Core Competencies

1.06 Common Clinical Diagnoses and Conditions: Bone and Joint Infections


Osteomyelitis is a pyogenic infection of the bone or periosteum, whereas septic arthritis is an infection of the joint space. In children, these most commonly result from hematogenous spread. Osteomyelitis may also result from extension of contiguous skin or muscle infection. Septic arthritis may also result from either contiguous bone infection or direct inoculation of bacteria into the joint from penetrating trauma, intra-articular injection, or other causes. Either site of infection may represent a medical emergency in children. Bone and joint infections are commonly caused by Staphylococcus aureus, Streptococcus species, Kingella kingae, and Salmonella species. They most commonly occur in children <5 years of age. Males are nearly twice as likely to be affected as females. Prompt recognition and appropriate treatment are essential to reduce the risk of significant complications, including permanent bone or cartilage destruction with life-long disability. Pediatric hospitalists should render evidence-based care that minimizes harm, improves outcomes, and avoids use of unnecessary procedures and treatments.


Pediatric hospitalists should be able to:

  • Discuss the differential diagnosis of common presenting signs and symptoms of bone and joint infections, including swollen joint, limp, and pain or limited movement of the affected bone or joint.
  • Explain the pathophysiology of bone and joint infections.
  • Compare and contrast the different clinical presentations of bone and joint infections between children of varying chronological ages.
  • Explain risk factors for bone and joint infections, including sickle cell disease.
  • Identify indications for admission to the hospital and goals for therapy while hospitalized for children with suspected osteomyelitis and septic arthritis.
  • Classify the most likely pathogens based on age, underlying risk factors, and exposures and list appropriate antimicrobial agents for each.
  • State relative local antimicrobial resistance rates for the most common organisms and explain the importance of these in prescribing therapy.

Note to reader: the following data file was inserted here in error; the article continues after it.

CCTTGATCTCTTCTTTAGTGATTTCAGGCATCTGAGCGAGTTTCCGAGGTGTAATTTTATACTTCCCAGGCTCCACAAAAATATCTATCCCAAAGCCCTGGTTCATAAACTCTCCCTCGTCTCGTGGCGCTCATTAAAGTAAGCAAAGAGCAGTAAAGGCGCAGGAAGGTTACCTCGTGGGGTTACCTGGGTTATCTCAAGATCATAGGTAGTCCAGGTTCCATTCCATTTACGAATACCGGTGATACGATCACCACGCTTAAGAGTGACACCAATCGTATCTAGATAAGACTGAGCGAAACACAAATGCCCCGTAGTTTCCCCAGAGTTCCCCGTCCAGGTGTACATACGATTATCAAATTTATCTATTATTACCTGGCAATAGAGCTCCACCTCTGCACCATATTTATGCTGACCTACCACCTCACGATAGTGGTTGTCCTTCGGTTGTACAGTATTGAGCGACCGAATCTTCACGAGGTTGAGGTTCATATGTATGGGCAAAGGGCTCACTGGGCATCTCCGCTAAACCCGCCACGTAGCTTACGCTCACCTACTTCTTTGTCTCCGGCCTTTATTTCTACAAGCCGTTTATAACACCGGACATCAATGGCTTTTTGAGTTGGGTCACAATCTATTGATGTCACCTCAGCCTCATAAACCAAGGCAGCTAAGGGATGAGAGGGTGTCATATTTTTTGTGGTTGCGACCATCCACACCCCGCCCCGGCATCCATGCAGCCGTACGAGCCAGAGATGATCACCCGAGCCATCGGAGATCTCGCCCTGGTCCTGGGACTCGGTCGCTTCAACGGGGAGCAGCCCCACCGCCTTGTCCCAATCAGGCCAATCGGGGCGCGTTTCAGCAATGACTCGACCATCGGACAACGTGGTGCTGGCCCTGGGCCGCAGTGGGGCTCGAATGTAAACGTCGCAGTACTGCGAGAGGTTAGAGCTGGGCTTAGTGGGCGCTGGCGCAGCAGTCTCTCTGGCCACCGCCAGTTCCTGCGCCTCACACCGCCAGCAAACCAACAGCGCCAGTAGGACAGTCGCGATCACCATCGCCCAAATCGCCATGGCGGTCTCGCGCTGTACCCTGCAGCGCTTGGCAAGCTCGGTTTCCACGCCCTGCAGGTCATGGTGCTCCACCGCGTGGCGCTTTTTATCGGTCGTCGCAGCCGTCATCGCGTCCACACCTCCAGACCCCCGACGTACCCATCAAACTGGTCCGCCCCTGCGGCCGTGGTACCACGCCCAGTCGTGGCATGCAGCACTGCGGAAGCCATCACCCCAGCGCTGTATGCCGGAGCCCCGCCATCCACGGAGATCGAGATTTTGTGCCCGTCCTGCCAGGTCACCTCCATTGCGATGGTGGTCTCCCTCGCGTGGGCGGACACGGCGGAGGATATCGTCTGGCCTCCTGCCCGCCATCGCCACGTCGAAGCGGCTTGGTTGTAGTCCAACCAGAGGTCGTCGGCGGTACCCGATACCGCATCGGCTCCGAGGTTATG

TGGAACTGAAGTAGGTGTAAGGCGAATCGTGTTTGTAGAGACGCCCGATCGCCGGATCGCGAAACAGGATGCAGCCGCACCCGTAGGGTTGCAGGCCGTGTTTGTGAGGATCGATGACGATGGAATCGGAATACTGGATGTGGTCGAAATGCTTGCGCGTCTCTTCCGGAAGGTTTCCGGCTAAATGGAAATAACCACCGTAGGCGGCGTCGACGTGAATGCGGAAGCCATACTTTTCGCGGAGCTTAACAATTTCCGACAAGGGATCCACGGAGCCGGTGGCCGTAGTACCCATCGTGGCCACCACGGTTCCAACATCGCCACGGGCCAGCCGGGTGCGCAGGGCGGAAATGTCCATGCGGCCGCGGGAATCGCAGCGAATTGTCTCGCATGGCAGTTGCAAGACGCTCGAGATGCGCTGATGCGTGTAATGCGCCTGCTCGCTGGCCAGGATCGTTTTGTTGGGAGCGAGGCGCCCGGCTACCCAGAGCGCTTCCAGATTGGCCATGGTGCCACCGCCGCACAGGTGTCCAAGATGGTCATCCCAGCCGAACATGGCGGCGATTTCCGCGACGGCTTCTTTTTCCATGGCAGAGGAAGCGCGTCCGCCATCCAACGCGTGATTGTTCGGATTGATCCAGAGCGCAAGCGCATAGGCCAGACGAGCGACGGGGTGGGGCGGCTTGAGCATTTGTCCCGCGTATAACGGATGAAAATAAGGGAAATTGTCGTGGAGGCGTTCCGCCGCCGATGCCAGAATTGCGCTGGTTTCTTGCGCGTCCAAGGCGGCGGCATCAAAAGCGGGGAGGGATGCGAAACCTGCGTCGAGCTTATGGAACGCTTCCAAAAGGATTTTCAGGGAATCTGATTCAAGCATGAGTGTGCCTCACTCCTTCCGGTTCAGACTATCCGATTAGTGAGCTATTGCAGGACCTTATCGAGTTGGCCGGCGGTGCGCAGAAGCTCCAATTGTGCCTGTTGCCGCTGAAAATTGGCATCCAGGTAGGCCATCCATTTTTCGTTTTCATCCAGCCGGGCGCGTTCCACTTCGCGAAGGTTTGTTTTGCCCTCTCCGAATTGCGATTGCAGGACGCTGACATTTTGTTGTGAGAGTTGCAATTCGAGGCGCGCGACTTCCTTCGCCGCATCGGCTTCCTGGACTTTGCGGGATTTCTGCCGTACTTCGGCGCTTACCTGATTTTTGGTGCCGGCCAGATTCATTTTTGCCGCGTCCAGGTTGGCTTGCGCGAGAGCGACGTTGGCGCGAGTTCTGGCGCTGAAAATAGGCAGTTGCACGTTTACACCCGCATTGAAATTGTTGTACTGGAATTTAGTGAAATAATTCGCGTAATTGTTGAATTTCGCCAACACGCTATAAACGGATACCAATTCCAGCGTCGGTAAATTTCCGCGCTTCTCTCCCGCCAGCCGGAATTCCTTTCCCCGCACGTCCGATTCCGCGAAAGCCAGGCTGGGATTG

• Describe the relative advantages, disadvantages, and local availability of commonly used laboratory tests (such as C-reactive protein, blood cultures, bone aspirate, and others) and radiologic modalities (such as plain film, computed tomography, bone scan, magnetic resonance imaging, and others) in the evaluation of bone and joint infections.
  • Identify risk factors for poor outcomes, including leg length discrepancy or chronic infection.
  • Describe a comprehensive approach to pain management in children with bone and joint infections, including the roles of child life, occupational therapy, the pain service, and others according to local context.
  • Discuss the relative advantages and disadvantages of intravenous versus oral antibiotic administration at discharge and identify the rare circumstances in which intravenous antibiotic therapy may be preferred.
  • Define the role of the orthopedic surgeon and infectious diseases subspecialists in consultation, co-management, and follow-up care.
  • Discuss criteria for patient transfer to a referral center in cases requiring pediatric-specific services not available at the local facility.
  • Describe criteria, including specific measures of clinical improvement, antimicrobial treatment plan, and post-discharge management plan, which must be met before discharging patients with bone and joint infections.


Pediatric hospitalists should be able to:

  • Diagnose osteomyelitis or septic arthritis by efficiently performing an accurate history and physical examination.
  • Develop a cost-effective approach to diagnostic evaluation for children suspected of having a bone or joint infection, including laboratory and radiographic testing.
  • Interpret laboratory and radiographic studies commonly ordered to assess for bone and joint infections.
  • Manage pain effectively for children with bone and joint infections.
  • Engage consultants (such as orthopedic surgeons, infectious disease specialists, physical therapists, and others) in a timely and effective manner when indicated.
  • Access and arrange for pediatric home care services as appropriate.
  • Coordinate care with subspecialists and the primary care provider and arrange an appropriate transition plan for hospital discharge.


Pediatric hospitalists should be able to:

  • Acknowledge the need for effective communication with patients, the family/caregivers, and healthcare providers regarding findings and care plans.
  • Collaborate with subspecialists and the primary care provider to ensure coordinated, longitudinal care for children with bone and joint infections.

Systems Organization and Improvement

In order to improve efficiency and quality within their organizations, pediatric hospitalists should:

  • Lead, coordinate, or participate in the development and implementation of cost-effective, safe, evidence-based care pathways to standardize the evaluation and management for hospitalized children with bone and joint infections.
  • Work with hospital administration to build a multidisciplinary team that can provide high value care to children with bone and joint infections, including nursing, social work, physical therapy, pharmacy, and care coordinators.
  • Assist in creating systems to evaluate and improve pain management for children hospitalized with bone and joint infections.
  • Lead, coordinate, or participate in efforts to increase pediatric-specific community health care resources that allow for an efficient transition to outpatient therapy and management after inpatient goals are achieved.


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